I am sorry to report that recently I tested a young barn cat from a horse stables outside of Neenah, and he was positive for Feline Leukemia Virus. This farm has dozens of free roaming cats and kittens, none of which are vaccinated against anything. This kitten was brought to the Fox Valley Cat Clinic by a good samaritan because he was acting very sick, and indeed he was. He was sufferring from Feline Infections Peritonitis along with being FeLV+. And yes, this poor little guy did die.
I was so saddened by this series of events, that I contacted and enlisted a local cat rescue group to help me with this bad situation. But, even though we were willing to trap, leukemia test, and spay/neuter all of his cats and release the healthy ones back to his stables, and find donations to pay for it all-in hopes of stopping the spread of this deadly cat disease, the owner of the horse stables said ABSOLUTELY NOT. He was totally closed to the idea of strangers on his property, and was not concerned about the health of these cats, as "they were not his responsibility".
I realize that I am preaching to the choir, but this attitude is beyond my comprehension. Please forgive my frustrated venting, but apparently in this situation, that is all I can do. I know all who read this will understand. Maybe tomorrow we at the Fox Valley Cat Clinic can save the world (one cat at a time :)
Dr. Maureen Flatley
Living in the country has its charms. Unfortunately, stray cats are an uncharming fact of life if you live in the country. Most of these cats are feral, and take off when I approach. That was Crabbie The Calico's first response 15 years ago.
But she hung around thru the summer of 1996, and proceeded to have a litter of kittens under my grainery (much to my chagrin). So I tamed the kittens once they started to explore their larger world, handled them, socialized them and placed them into good homes. And then live trapped Crabbie and spayed/ vaccinated/ leukemia tested her and released her back into my yard.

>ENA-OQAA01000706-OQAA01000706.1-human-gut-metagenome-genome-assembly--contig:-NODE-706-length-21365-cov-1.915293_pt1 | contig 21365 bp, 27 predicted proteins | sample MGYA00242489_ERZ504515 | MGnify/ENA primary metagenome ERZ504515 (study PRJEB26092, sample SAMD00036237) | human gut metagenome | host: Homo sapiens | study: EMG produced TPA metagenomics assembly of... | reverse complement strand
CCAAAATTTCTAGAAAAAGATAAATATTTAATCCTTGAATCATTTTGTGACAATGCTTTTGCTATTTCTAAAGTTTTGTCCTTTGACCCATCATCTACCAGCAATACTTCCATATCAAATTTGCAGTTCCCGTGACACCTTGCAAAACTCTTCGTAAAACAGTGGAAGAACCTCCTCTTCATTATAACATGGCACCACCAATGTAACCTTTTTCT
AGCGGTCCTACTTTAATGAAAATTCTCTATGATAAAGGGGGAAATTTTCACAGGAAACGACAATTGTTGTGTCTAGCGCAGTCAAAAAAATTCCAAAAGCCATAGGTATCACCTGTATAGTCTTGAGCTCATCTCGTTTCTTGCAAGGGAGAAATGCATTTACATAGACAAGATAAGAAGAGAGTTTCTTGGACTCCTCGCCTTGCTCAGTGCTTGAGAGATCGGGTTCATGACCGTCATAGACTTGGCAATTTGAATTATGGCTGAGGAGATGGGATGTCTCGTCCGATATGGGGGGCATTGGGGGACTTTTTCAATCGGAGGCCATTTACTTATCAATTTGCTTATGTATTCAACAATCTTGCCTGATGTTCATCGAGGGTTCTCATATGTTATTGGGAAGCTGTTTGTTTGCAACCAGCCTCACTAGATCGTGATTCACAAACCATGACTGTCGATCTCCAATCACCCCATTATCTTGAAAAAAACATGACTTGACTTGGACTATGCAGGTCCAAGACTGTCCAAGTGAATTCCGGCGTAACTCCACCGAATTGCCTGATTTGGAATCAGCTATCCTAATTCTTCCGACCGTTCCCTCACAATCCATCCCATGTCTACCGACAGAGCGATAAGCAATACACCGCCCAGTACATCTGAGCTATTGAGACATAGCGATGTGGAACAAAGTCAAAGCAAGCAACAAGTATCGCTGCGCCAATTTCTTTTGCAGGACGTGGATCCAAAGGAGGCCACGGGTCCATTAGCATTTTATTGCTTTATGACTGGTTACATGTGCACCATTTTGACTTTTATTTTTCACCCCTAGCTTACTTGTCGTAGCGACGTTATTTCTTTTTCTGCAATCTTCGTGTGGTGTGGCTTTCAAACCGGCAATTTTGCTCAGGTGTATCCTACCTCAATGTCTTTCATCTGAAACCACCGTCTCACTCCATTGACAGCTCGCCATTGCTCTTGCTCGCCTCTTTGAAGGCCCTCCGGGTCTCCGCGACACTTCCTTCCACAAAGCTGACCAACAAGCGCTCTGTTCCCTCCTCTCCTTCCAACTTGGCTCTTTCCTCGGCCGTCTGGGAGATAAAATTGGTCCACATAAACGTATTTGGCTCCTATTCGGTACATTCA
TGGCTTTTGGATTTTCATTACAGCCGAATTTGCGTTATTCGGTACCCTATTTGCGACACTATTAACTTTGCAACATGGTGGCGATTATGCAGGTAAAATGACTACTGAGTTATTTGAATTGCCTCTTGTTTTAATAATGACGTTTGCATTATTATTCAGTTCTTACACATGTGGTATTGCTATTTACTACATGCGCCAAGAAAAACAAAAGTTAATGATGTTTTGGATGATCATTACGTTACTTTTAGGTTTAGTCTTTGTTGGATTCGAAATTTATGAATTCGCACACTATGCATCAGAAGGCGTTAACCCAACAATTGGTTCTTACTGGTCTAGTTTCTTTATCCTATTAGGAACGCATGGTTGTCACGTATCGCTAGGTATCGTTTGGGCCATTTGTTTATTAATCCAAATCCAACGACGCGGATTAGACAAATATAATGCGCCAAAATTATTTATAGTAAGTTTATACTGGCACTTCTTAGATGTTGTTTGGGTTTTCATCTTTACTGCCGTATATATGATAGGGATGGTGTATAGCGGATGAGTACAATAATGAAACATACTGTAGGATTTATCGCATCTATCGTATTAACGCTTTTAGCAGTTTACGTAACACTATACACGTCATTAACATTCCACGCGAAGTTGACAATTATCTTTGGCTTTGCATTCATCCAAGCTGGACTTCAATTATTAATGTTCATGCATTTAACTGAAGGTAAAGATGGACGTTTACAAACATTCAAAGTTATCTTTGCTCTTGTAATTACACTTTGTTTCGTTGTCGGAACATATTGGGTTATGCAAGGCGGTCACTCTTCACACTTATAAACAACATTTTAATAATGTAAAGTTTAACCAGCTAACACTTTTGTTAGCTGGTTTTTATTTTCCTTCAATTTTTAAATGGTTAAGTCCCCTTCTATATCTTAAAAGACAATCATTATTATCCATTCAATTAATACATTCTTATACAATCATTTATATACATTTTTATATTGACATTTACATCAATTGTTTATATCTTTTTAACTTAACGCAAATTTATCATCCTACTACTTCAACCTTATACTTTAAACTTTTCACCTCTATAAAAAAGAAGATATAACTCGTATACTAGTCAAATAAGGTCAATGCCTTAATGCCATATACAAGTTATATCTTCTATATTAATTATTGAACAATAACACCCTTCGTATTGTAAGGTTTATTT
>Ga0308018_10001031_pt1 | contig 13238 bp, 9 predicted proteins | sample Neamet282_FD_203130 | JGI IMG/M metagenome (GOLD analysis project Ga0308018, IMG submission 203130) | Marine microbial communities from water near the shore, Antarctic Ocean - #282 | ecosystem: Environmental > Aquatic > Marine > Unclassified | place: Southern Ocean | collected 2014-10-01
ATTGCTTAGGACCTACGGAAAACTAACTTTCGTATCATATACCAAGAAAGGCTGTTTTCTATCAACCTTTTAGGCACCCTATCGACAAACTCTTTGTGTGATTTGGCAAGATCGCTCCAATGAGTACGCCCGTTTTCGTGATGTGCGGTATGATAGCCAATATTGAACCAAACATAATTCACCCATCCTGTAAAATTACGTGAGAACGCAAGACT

And she still hung around....
So I started to feed her, and occasionally gave her a pat with leather gloves. Crabbie started coming when I called her (for food). When winter came, my husband (who is a real softie) made up a bed for Crabbie in our garage -fleece blankets, heated water bowl, private litter box. Crabbie could come and go as she pleased, but chose to spend most winter nights munching from her private foodbowl in the insulated garage. She started sitting on our kitchen porch if she wanted the garage door opened. She would be sitting there when I came home from work. She continued to spend time under our grainery with a variety of wild critters over the years: rabbits, wood chucks, opposums, and ofcourse other strays.
This is Crabbie Cat's 15th year as our outside feral cat. She now runs to us when we call, loves her head scratched, gets daily canned food, tolerates topical flea protection, and sleeps on our deck in the sun when all is quiet in our yard. She just finished her annual tranquilization/ physical exam/ vaccinations/ grooming/ annual labwork at the Fox Valley Cat Clinic, and she is in amazing health for her age. This is the first year I let her wake up from her tranquilizer in a carrier in my house (but away from my house pets). It was too cold in the garage for an old lady cat. I may not be able to save the world, but for one feral calico- Life is Good.
Dr. Maureen Flatley